BC Day bouquet

Monday 5 August is BC Day, a civic holiday to celebrate achievements in our province and relax with friends and family members in our gardens or our lovely public places. I do not have a green thumb and hardly know the names of any flowers, but I delight in seeing any bud coming alive.

This came to mind when I noticed that this year we had more than our share of foxgloves in our garden, several more than a few metres tall, yet I cannot recall anyone planting them.

Leonhard Fuchs, a German botanist in the 16th century, gave the foxglove the genus name Digitalis to describe the finger-shaped flowers, which blossom in Canada and the US along roadsides from Vancouver Island to Northern California. Nature’s quirk is that the foxglove is a lovely looking but poisonous plant. If ingested it may cause gastrointestinal disorders such as nausea and vomiting and such neurological symptoms as dizziness and hallucinations along with cardiac problems such as abnormal heart rhythms.

Despite its dangers, herbalists and physicians have used the foxglove for centuries to treat a variety of disorders. William Withering (1741–1799), an English botanist, geologist, chemist, and physician published an account of its medical uses in tuberculosis and edema in 1785. It was not until the 20th century that physicians made the link between the foxglove and its potential in the medical management of congestive heart failure. The foxglove contains the cardiac glycosides digitoxin and digoxin derived from the genus Digitalis purpurea and Digitalis lantana. There are numerous medicinal plants growing in British Columbia along with edible plants used traditionally by Indigenous people, including berries (the list is almost endless), seaweeds, roots, sprouts, and leaves.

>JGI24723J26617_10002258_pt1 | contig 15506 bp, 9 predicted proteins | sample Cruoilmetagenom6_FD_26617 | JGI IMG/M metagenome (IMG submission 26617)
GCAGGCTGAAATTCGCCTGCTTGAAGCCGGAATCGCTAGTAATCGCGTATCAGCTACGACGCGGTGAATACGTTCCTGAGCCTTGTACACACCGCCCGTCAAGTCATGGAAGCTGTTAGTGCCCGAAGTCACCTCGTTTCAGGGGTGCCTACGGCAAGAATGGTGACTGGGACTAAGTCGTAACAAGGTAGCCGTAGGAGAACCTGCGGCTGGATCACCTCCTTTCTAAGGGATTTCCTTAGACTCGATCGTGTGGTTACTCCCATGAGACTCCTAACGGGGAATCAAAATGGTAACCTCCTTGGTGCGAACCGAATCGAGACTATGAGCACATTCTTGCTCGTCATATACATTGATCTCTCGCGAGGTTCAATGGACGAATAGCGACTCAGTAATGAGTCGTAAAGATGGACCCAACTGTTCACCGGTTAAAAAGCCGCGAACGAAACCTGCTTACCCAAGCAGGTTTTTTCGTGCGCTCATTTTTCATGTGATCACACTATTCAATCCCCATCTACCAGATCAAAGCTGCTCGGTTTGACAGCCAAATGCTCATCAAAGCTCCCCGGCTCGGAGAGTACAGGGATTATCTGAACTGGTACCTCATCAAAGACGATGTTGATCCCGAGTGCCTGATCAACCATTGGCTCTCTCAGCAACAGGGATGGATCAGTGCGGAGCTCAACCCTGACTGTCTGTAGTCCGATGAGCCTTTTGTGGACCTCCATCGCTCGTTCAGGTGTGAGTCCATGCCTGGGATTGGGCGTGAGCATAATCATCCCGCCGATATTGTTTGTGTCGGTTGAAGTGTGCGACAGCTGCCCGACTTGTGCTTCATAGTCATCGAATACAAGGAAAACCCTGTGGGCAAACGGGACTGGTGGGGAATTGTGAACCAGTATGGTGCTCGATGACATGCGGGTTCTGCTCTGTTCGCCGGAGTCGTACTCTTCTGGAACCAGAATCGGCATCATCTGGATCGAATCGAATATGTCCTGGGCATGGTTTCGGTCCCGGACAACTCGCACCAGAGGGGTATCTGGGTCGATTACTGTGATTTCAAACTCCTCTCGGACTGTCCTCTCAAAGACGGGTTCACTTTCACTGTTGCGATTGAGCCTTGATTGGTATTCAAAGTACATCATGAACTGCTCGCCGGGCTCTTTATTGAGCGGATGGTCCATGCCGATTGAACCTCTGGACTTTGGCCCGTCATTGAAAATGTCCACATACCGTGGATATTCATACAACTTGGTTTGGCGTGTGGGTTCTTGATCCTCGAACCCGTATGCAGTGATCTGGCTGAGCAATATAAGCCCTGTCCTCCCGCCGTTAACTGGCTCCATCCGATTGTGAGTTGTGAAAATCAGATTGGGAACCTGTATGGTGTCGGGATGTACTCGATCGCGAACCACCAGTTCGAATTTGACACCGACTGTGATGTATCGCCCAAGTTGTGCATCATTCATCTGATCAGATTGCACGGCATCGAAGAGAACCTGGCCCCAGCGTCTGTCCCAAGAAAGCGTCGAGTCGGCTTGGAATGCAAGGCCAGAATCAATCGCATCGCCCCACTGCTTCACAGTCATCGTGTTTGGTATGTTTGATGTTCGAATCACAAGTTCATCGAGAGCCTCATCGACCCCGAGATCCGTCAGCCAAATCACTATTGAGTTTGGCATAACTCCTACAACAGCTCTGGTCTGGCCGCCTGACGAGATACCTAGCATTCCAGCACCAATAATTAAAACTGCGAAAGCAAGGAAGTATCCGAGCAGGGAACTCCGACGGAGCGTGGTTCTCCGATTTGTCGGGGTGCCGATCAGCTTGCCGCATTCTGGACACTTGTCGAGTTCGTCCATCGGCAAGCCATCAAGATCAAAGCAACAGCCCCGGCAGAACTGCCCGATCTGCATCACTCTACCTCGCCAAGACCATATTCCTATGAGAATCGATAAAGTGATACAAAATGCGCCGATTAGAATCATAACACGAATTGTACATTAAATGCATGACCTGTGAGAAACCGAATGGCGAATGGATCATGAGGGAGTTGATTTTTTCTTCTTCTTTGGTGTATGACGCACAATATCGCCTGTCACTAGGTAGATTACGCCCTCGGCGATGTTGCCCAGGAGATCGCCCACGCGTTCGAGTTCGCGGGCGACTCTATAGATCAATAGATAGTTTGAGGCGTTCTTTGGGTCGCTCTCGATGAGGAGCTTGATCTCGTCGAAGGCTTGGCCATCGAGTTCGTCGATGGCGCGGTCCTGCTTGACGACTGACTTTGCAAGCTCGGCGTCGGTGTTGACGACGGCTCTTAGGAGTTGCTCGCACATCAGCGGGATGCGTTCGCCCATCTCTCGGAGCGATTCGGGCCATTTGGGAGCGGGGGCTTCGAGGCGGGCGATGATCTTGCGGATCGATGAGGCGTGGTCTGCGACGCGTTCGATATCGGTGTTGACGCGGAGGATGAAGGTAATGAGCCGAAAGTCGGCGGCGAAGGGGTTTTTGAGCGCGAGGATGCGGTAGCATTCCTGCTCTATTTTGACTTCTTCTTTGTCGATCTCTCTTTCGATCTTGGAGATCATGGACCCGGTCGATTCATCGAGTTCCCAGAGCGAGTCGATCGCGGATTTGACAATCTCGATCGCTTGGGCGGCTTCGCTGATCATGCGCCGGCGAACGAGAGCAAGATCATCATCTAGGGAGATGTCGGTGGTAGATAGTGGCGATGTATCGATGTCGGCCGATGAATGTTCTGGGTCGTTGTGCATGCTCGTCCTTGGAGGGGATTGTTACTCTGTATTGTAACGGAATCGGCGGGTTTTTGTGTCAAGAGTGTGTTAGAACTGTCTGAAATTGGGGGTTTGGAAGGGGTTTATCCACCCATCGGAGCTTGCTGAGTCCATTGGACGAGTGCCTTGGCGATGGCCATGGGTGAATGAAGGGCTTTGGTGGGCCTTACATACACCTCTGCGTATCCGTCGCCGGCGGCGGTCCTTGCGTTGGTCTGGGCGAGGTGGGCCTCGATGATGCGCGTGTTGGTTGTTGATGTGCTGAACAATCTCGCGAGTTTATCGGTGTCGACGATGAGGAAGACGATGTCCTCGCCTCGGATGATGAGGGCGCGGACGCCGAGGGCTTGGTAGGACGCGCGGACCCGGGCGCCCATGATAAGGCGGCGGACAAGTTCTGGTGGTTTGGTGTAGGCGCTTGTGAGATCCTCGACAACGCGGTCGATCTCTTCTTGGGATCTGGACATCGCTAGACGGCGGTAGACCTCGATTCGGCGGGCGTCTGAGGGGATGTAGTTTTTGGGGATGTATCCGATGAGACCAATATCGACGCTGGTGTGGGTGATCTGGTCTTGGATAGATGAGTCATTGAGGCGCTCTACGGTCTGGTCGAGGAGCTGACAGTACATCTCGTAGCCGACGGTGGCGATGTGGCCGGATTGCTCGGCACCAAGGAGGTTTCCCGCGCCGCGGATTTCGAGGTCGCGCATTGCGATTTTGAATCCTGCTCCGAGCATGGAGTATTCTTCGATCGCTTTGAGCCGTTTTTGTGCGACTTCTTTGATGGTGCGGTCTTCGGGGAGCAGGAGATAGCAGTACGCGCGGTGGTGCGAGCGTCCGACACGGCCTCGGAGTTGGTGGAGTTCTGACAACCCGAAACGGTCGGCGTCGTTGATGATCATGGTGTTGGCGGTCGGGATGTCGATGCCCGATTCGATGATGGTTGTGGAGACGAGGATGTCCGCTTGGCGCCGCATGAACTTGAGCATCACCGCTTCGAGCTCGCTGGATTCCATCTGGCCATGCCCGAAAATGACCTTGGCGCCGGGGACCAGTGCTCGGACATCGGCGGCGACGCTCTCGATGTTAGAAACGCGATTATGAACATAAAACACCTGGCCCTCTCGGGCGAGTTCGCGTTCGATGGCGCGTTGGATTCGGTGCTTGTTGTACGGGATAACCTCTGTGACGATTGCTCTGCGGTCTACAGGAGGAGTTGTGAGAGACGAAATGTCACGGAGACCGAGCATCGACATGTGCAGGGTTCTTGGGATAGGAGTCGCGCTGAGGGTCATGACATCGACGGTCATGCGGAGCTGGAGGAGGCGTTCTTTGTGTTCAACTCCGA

So this year on BC Day I raise my glass of BC wine to British Columbia’s bounty of eye-catching native flowers in our gardens and the wild edible and medicinal plants that have been harvested here for thousands of years. And let us not forget the imported grapes doing very well in BC!
—George Szasz, CM, MD

Suggested reading
Mother Earth Living. Healing herbs around the world. Accessed 29 July 2019. www.motherearthliving.com/health-and-wellness/the-origins-of-plant-medicine.

Wikipedia. Wild edible and medicinal plants of British Columbia. Accessed 29 July 2019. https://en.wikipedia.org/wiki/Wild_edible_and_medicinal_plants_of_Britis....

This posting has not been peer reviewed by the BCMJ Editorial Board.

Leave a Reply